++++++++

My Thoughts:

 

Retribution is the thrilling sequel to Unforgiven, in which Sarah Barrie introduced Lexi Winter.

Once a lone vigilante, after the events of Unforgiven, Lexi, the survivor of pedophile network that included her parents, has joined the police force and now is a probationary Constable. Working within the rules is not easy for her, but she’s doing her best to honour the commitment she made, at least during work hours. Lexi is still hunting for Damon Vaughn, the sociopath who delivered Lexi to the orchestrator of her childhood abuse, and is secretly playing a dangerous game designed to find him.

Lexi’s two worlds collide after she and her training officer chase a pair of teenage drug dealers. Tightly plotted with plenty of action that includes plenty of tense situations, violence, and several murders, Retribution is fast-paced and exciting. Set between the central coast area of NSW and Sydney, three seperate investigations, plus Lexi’s personal project, eventually intertwine, reuniting Lexi with Detective Inspector Rachael Langley and her Homicide squad, which includes Detective Sergeant Finn Carson.

Working with the team in an official capacity is a challenge for Lexi. Given her extraordinary talents, Lexi’s struggle humanises her, and I liked the role it plays in her personal growth. Barrie also provides more insight into the lives of Rachael and Finn, and I’m liking the hint of a possible relationship developing between Finn and Lexi.

Retribution is a gripping page turner and I’m looking forward to the next instalment.

++++++++

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Review: Going Rogue by Janet Evanovich

Title: Going Rogue: Rise and Shine Twenty-nine (Stephanie Plum #29}

Author: Janet Evanovich

Published: 1st November 2022, Headline Review

Status: Read November 2022 courtesy Hachette Australia

++++++++

My Thoughts:

Going Rogue: Rise and Shine Twenty-nine is the 29th book in the long running yet still entertaining Stephanie Plum series.

When the office manager of Vinnie’s Bail Bonds, Connie Rosolli, fails to turn up for work, Stephanie and her sidekick Lula are first puzzled and then concerned. Well Stephanie is concerned, Lula is busy ordering a new office chair and couch. Then a call comes in demanding the return of a coin Vinnie accepted in lieu of bail in exchange for Connie’s release, and Stephanie, with her Grandma Mazur riding shotgun, has to use all her bounty hunting skills to rescue her friend.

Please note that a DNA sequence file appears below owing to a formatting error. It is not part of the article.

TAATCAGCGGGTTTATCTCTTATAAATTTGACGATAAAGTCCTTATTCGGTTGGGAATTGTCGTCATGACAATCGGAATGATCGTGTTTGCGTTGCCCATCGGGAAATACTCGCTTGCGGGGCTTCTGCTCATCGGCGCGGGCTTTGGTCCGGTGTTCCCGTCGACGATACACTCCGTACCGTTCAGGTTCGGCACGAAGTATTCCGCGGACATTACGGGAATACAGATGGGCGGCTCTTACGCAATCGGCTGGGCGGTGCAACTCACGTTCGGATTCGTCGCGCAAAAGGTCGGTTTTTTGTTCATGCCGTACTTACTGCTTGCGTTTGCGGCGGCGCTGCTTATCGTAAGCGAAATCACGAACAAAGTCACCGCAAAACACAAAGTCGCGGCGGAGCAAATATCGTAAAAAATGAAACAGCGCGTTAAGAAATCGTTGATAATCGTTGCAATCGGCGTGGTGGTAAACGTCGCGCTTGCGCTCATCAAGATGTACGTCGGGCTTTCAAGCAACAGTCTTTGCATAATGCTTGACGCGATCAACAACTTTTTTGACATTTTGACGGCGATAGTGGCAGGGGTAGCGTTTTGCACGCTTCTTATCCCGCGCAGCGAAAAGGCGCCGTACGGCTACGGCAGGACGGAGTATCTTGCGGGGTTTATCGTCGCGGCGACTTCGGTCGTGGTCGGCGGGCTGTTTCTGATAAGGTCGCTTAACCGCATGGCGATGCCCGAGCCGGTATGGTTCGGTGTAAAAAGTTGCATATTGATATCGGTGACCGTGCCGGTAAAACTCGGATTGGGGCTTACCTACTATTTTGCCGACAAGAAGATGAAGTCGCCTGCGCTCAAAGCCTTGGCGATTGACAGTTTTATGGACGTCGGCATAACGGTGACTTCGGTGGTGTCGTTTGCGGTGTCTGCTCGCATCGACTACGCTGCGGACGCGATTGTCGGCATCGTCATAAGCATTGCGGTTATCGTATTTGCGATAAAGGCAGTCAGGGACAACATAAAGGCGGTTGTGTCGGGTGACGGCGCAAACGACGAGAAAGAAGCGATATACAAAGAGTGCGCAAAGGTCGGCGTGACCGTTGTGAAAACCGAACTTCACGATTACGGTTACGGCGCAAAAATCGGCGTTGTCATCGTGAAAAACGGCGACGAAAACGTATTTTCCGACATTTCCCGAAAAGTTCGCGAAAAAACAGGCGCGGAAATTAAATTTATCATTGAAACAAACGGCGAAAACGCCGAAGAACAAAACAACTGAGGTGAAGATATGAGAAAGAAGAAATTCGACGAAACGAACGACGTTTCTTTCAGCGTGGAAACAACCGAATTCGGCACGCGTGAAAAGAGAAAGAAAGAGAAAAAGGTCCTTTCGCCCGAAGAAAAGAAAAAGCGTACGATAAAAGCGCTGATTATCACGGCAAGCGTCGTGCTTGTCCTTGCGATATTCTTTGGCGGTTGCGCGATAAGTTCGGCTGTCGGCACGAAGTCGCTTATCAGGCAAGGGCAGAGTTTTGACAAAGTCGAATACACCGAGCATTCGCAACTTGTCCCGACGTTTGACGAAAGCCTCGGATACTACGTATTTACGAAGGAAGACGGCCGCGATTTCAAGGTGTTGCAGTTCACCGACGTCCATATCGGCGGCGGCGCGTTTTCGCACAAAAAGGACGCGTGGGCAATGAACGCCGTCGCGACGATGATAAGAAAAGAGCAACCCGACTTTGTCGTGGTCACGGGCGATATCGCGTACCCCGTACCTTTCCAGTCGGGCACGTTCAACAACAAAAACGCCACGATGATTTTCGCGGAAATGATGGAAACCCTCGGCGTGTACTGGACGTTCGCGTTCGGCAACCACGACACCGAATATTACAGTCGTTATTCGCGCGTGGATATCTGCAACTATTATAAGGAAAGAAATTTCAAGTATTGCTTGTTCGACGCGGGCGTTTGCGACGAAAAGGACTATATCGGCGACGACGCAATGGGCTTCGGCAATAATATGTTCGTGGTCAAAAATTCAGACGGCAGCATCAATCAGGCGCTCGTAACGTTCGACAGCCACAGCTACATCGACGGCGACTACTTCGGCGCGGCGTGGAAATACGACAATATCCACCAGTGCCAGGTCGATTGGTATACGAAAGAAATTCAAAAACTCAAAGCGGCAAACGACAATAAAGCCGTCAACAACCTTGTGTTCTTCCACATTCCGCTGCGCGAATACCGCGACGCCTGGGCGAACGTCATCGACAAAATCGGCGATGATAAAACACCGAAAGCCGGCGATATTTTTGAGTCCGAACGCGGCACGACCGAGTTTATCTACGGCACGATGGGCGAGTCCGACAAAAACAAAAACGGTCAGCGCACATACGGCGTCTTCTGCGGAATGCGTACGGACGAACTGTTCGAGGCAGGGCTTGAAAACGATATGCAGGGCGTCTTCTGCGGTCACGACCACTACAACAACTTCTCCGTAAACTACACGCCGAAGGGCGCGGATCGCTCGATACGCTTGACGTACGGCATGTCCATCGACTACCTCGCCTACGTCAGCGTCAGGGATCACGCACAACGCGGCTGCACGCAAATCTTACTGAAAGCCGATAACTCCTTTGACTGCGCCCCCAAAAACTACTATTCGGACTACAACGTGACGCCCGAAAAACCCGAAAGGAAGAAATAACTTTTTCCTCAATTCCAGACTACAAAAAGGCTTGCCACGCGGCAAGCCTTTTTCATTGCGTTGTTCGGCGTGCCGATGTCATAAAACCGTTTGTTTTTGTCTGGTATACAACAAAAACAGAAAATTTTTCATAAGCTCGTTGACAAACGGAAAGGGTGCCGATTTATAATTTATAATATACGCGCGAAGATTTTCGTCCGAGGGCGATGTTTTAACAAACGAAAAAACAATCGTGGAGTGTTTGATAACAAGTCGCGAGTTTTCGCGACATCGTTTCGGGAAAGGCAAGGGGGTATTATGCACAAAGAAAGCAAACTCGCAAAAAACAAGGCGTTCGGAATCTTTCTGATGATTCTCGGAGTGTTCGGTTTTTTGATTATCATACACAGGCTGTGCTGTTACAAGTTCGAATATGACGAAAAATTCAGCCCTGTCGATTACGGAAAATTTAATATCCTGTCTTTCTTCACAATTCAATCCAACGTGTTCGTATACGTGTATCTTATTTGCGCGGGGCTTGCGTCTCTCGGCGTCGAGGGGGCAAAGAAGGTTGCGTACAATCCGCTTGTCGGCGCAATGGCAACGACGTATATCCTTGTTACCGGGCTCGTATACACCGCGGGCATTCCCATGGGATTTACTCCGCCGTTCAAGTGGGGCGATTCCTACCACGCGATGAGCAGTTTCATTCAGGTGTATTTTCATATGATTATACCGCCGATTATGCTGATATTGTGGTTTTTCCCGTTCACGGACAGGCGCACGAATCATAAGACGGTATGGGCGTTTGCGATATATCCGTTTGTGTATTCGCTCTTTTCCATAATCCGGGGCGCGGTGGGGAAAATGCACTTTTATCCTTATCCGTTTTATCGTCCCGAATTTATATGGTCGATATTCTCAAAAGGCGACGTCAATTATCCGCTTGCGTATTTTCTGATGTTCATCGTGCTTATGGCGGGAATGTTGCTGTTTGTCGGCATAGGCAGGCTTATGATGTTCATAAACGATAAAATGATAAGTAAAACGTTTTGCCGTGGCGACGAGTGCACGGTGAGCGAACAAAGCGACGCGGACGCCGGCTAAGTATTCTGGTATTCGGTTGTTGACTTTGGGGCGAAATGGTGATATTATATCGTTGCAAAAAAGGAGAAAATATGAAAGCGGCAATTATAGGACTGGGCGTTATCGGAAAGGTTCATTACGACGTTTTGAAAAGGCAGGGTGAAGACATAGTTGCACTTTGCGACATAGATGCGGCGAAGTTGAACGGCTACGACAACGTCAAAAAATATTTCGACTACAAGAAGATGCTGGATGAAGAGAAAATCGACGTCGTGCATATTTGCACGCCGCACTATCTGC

There’s a definite formula to the Stephanie Plum series but Going Rogue also offers a more involved mystery than recent instalments. Tracking down the missing coin quickly becomes complicated and Stephanie becomes a target of the kidnappers herself, resulting in plenty of action including more than one explosion, and some real tension, especially in the final scenes.

Unexpectedly there is a touch of self awareness from Stephanie in Going Rogue. She thinks a little more seriously about her job, finally learns to use the gun she usually refuses to carry, and wonders about the direction her relationships with Ranger and Morelli are taking, though there’s still no decision between the two forthcoming. I appreciated that Evanovich has finally allowed Stephanie to think about the future, and I hope there is more of that going forward.

Fun and fast-paced I enjoyed Going Rogue, despite the awkward double barrel title, and I expect regular fans will too.

++++++++

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Review: Murder in Williamstown by Kerry Greenwood

 

Title: Murder in Williamstown {Phryne Fisher #22}

Author: Kerry Greenwood

Published: 1st November 2022, Allen & Unwin

Status: Read December 2022 courtesy Allen & Unwin

++++++++

Accustomed to both murder and dalliance, Australia’s favourite detective, the inimitable Miss Fisher, returns in a case that will test her tact and judgement to the full.

When the redoubtable Miss Phryne Fisher receives threatening letters at her home, she enlists the unflappable apprentice Tinker to investigate. But as the harassment of Phryne threatens to spin out of control, her lover, Lin Chung is also targeted.

Meanwhile, Dot begins to fear that her fiance, newly promoted Sergeant Hugh Collins, has gone cold on setting a date for their wedding.

Phryne’s clever daughters, Ruth and Jane, begin their own investigation into suspiciously dwindling funds when they are sent to help at the Blind Institute.

None of this is quite enough to prevent Phryne from accepting an invitation to a magnificent party at the house of the mysterious Hong. When the party is interrupted by shocking tragedy, Phryne gathers all of her unerring brilliance to track down the miscreants. With some unlikely assistance, Phryne is in a race against time to save a pair of young lovers from disgrace and death.

 

My Thoughts:

Murder in Williamstown is the 22nd entertaining instalment featuring Victoria’s lady private detective Miss Phryne Fisher from Kerry Greenwood.